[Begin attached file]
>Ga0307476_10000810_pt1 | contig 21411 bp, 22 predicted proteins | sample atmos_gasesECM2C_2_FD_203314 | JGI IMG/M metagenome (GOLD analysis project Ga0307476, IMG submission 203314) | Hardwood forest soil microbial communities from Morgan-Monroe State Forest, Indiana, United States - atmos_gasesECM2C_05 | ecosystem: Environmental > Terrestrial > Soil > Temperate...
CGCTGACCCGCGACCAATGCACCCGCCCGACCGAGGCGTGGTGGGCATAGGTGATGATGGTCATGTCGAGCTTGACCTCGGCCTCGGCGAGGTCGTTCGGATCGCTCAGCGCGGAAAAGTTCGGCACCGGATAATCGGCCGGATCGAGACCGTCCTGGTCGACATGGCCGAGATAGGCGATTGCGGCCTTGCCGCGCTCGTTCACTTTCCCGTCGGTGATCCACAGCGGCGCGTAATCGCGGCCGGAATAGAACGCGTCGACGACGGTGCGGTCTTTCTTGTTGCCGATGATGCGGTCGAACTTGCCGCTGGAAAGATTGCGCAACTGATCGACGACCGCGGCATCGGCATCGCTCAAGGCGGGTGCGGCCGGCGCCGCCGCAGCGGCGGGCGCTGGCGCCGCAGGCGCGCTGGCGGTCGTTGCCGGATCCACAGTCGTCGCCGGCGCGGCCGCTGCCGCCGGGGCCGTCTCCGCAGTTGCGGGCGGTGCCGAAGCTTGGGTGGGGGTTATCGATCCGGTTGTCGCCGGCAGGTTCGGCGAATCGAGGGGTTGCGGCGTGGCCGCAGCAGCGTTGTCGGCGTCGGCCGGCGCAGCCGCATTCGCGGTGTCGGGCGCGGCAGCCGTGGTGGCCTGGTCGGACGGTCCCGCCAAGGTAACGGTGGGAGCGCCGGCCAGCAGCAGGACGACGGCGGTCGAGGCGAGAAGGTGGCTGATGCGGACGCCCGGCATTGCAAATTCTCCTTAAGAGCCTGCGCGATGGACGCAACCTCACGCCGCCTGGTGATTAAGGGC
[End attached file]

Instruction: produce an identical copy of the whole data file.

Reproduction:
>Ga0307476_10000810_pt1 | contig 21411 bp, 22 predicted proteins | sample atmos_gasesECM2C_2_FD_203314 | JGI IMG/M metagenome (GOLD analysis project Ga0307476, IMG submission 203314) | Hardwood forest soil microbial communities from Morgan-Monroe State Forest, Indiana, United States - atmos_gasesECM2C_05 | ecosystem: Environmental > Terrestrial > Soil > Temperate...
CGCTGACCCGCGACCAATGCACCCGCCCGACCGAGGCGTGGTGGGCATAGGTGATGATGGTCATGTCGAGCTTGACCTCGGCCTCGGCGAGGTCGTTCGGATCGCTCAGCGCGGAAAAGTTCGGCACCGGATAATCGGCCGGATCGAGACCGTCCTGGTCGACATGGCCGAGATAGGCGATTGCGGCCTTGCCGCGCTCGTTCACTTTCCCGTCGGTGATCCACAGCGGCGCGTAATCGCGGCCGGAATAGAACGCGTCGACGACGGTGCGGTCTTTCTTGTTGCCGATGATGCGGTCGAACTTGCCGCTGGAAAGATTGCGCAACTGATCGACGACCGCGGCATCGGCATCGCTCAAGGCGGGTGCGGCCGGCGCCGCCGCAGCGGCGGGCGCTGGCGCCGCAGGCGCGCTGGCGGTCGTTGCCGGATCCACAGTCGTCGCCGGCGCGGCCGCTGCCGCCGGGGCCGTCTCCGCAGTTGCGGGCGGTGCCGAAGCTTGGGTGGGGGTTATCGATCCGGTTGTCGCCGGCAGGTTCGGCGAATCGAGGGGTTGCGGCGTGGCCGCAGCAGCGTTGTCGGCGTCGGCCGGCGCAGCCGCATTCGCGGTGTCGGGCGCGGCAGCCGTGGTGGCCTGGTCGGACGGTCCCGCCAAGGTAACGGTGGGAGCGCCGGCCAGCAGCAGGACGACGGCGGTCGAGGCGAGAAGGTGGCTGATGCGGACGCCCGGCATTGCAAATTCTCCTTAAGAGCCTGCGCGATGGACGCAACCTCACGCCGCCTGGTGATTAAGGGC